For cultural reasons it is difficult for youths to talk about issues of sexuality openly. Providing information about sexuality is seen by many adults as instigating youth to having sex. Yet it is important that youths may raise their questions, fears, anxieties. We believe that given the social space peer groups will allow youth to open up and assume responsibility for their lives. In fact, our experience shows that this is the case.

Pentecostal churches are attracting an ever increasing number of young people in Zimbabwe. These churches refuse to address HIV/AIDS issues and preach abstention. This attitude of denial is very dangerous and a big challenge to organisations like Batanai. It means that youths are confronted with conflicting messages. We believe that our methodology see – judge – act can help them to find their own solutions.

Adolescent girls and boys are faced with different situations when growing up. In order to be successful with our prevention campaigns we need to understand their situation and to address them separately. We make sure that we get an equal number of girls to our workshops and that as many girls as boys become leaders. Given the high ratio of the infection rate of young girls (80 percent) we need to address the vulnerability of this particular group.

Another sad development in Zimbabwe is the destruction of the moral and social fibre due to globalisation, poverty, death of parents and guardians and many other factors. This scenario leaves young people with no strong values to guide them in life and turning many of them into criminals, social misfits, prostitutes, drunkards etc. We believe that we can encourage them to understand the situation they find themselves in and help them to take control of their own lives.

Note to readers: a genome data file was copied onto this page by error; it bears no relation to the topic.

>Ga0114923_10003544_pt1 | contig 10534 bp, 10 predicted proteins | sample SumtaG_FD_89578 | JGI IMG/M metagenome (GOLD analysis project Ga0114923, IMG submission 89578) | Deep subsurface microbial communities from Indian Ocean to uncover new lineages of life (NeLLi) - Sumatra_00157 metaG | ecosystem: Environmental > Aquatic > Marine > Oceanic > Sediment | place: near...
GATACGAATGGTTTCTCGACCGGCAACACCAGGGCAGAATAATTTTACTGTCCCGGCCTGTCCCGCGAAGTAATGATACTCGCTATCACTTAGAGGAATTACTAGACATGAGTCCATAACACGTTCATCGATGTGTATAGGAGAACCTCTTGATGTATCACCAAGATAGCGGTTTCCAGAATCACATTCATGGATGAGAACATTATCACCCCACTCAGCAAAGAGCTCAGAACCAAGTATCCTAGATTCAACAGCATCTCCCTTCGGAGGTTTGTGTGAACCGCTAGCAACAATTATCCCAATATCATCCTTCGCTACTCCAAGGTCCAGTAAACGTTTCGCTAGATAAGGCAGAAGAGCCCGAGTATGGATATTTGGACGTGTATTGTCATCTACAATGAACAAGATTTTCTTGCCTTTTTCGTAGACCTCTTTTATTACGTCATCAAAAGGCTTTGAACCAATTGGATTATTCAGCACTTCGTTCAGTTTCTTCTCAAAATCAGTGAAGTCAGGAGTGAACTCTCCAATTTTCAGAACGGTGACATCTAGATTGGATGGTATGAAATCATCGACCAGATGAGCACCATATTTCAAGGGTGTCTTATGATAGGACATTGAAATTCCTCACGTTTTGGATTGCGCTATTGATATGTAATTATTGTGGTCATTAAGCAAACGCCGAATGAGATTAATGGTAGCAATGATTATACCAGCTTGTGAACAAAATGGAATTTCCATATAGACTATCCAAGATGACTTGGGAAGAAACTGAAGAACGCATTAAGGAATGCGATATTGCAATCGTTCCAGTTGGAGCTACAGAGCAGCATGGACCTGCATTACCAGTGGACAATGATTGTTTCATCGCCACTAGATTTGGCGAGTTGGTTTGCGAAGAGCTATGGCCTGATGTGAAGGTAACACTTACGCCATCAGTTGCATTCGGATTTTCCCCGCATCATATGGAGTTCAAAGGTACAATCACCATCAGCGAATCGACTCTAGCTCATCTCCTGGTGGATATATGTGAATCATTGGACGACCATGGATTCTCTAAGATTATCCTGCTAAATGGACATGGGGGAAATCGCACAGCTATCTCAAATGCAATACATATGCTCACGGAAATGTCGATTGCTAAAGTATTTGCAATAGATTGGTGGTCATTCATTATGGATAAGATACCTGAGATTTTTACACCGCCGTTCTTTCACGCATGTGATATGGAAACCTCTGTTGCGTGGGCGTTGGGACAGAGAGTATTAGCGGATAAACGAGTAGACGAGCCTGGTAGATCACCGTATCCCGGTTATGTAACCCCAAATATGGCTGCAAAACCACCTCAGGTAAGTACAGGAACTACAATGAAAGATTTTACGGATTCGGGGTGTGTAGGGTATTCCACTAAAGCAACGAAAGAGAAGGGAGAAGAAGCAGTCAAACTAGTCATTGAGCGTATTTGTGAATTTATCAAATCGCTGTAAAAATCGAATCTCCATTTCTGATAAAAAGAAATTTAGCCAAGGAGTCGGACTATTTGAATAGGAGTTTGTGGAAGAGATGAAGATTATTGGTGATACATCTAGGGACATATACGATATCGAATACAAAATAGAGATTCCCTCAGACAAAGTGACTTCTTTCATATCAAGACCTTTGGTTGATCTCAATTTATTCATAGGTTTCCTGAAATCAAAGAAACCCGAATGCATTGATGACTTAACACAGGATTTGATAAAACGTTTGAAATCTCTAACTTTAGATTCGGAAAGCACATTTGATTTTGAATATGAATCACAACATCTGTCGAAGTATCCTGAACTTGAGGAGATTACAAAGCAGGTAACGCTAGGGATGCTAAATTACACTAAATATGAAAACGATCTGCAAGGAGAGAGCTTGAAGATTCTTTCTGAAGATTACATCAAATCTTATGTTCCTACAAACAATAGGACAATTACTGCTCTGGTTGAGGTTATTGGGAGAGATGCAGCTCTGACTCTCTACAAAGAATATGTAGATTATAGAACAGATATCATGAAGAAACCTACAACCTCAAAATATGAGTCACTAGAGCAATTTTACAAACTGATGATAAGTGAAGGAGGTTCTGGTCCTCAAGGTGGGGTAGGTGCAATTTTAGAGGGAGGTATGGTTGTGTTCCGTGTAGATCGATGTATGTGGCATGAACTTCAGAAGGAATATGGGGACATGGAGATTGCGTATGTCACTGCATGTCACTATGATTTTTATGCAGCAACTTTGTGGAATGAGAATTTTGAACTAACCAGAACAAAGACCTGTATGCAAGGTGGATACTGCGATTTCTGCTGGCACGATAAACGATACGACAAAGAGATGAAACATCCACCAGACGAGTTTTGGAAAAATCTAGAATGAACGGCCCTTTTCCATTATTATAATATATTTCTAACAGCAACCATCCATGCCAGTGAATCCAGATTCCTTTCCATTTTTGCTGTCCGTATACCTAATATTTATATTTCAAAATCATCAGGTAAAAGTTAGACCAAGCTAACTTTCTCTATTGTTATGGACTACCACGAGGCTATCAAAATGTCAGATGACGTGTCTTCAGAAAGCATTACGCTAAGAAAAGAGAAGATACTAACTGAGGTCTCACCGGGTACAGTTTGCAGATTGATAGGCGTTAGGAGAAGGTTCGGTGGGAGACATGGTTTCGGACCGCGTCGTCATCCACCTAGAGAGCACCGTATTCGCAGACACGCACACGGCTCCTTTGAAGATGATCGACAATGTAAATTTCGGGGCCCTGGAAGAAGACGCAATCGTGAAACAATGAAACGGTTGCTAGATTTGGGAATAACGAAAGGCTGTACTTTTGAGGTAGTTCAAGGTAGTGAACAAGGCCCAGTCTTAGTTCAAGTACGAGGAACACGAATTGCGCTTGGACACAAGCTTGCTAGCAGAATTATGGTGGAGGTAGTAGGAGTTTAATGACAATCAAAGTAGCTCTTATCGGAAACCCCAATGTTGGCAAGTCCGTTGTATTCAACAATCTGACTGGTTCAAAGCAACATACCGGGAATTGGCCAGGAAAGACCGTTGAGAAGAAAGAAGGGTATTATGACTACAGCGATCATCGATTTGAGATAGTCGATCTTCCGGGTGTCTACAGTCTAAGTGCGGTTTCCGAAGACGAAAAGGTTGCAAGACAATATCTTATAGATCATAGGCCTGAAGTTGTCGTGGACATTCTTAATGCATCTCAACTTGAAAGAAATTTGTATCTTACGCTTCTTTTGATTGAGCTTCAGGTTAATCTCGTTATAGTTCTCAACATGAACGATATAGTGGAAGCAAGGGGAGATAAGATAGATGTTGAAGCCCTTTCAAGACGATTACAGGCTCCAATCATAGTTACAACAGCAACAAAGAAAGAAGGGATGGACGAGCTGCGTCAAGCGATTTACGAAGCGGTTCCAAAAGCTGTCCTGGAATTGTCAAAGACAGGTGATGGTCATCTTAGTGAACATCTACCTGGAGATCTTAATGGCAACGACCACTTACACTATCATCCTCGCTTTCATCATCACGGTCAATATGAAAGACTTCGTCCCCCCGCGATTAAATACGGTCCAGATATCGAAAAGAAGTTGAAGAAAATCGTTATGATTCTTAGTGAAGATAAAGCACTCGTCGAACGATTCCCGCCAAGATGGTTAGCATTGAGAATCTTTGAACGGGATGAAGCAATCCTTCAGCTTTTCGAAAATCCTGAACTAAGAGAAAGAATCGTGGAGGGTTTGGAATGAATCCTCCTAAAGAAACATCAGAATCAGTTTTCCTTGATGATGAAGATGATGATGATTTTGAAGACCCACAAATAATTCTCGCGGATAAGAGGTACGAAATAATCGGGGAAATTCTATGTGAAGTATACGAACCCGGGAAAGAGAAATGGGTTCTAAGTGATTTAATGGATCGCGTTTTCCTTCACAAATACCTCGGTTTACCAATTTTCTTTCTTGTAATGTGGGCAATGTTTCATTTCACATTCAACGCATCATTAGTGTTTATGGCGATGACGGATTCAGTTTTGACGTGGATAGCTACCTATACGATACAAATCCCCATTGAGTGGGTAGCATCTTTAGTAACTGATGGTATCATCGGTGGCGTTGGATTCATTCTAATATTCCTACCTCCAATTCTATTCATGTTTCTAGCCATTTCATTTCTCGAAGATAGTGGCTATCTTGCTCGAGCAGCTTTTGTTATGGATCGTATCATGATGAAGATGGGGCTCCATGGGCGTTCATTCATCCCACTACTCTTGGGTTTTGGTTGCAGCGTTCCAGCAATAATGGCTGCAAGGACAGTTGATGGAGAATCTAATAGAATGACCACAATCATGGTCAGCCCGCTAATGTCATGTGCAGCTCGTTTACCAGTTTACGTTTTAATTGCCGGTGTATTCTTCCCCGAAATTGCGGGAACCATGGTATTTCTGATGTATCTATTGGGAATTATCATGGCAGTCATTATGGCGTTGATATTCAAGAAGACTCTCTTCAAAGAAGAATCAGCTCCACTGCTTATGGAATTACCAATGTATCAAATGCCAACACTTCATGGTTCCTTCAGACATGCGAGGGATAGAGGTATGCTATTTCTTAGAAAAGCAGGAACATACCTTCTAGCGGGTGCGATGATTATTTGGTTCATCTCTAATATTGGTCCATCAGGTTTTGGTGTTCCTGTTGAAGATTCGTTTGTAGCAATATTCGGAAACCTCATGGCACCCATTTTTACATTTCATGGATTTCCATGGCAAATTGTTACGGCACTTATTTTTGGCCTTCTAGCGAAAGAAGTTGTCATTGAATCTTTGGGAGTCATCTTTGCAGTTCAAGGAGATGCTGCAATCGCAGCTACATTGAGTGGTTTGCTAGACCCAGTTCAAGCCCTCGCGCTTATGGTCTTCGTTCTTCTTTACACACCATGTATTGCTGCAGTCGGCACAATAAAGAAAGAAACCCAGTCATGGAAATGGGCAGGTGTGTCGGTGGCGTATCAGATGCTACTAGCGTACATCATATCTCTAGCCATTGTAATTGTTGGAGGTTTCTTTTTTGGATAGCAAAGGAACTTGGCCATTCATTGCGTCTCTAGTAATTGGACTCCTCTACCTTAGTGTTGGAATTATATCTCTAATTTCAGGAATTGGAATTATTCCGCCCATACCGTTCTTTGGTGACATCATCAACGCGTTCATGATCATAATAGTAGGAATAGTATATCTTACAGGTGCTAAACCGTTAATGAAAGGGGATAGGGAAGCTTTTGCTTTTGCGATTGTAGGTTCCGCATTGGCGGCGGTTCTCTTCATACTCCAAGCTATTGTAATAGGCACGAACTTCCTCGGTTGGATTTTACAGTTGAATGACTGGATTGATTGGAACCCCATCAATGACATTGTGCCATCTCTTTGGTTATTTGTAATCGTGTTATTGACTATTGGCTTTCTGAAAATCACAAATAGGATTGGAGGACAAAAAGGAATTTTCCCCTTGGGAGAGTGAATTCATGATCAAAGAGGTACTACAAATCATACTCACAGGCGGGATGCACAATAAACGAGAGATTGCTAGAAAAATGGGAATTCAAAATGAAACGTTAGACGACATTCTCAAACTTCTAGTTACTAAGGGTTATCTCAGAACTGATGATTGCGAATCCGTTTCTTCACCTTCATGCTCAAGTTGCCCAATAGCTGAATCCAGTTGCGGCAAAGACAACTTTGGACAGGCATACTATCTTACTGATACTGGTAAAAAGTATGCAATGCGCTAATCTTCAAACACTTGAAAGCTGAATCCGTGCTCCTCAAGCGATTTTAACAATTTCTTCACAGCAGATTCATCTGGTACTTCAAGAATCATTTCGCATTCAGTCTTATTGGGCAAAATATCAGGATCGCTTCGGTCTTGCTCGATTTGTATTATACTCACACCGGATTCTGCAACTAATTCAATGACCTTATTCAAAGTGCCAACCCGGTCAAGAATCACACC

Some lessons and recommendations

  • Elders tend to dominate and always tell youths what to do.
  • It is vital to create an environment where youths feel free to operate without interference from elders.
  • Given a chance youth can be good leaders.
  • It is important to empower youths with leadership skills and then allow them to lead themselves with minimum supervision from elders.
  • Often young people are not aware of their rights, this is especially true for girls.
  • It is important to let young people know their rights and empower them with lobbying and advocacy skills.
  • The political and economic situation needs to be addressed in order to find solutions that address the needs of young people.
  • The church is moralistic and silent on sexuality, HIV and AIDS. This has promoted stigma and discrimination.
  • The church promotes abstinence and discourages condom use; yet many youths are engaging in unsafe sexual behaviour.
  • Youths need more say, meaningful involvement and empowerment.
  • Mainstream HIV/AIDS in sermons, at funerals and in pastoral counselling.
  • To encourage discussion on HIV/AIDS and gender amongst youth.
  • Church to network with AIDS Service Organisations and resource providers.
  • Improve communication between parents and their children.
  • Increase self-efficacy and self-esteem among adolescents.
  • Provide support for adolescents to delay their first sexual encounter.
  • Provide support for sexually active adolescents to access and use condoms and contraception correctly.
  • To encourage Voluntary Counselling and Testing (VCT) among young people.
  • Youth programs tend to collapse when their leaders leave to seek employment or to get married.
  • Traditional roles (Aunties and Uncles) to educate youth on sexuality have collapsed (are collapsing).

Youth are our window of hope. Sadly many times we elders want to keep this window shut in a sense of insecurity thereby destroying our only hope. Yet by opening this window we will be giving ourselves some hope and ensuring our future. Let us therefore open our window of hope and keep it open all the time.

*Farai P. Mahaso works as Programme Officer of the Batanai HIV/AIDS Support Group, a HIV/AIDS Service Organisation in Masvingo, Zimbabwe. He has a BA in Business Adminstration and is doing his master in Public Health at the University of Western Cape. As the son of the first Zimbabwe woman who disclosed her HIV status in public, he became involved in the challenges of HIV and AIDS in a very early age. Contact:


(1) Children: The Missing Face of AIDS. UNICEF and UNAIDS press kit of 25 October 2005, available at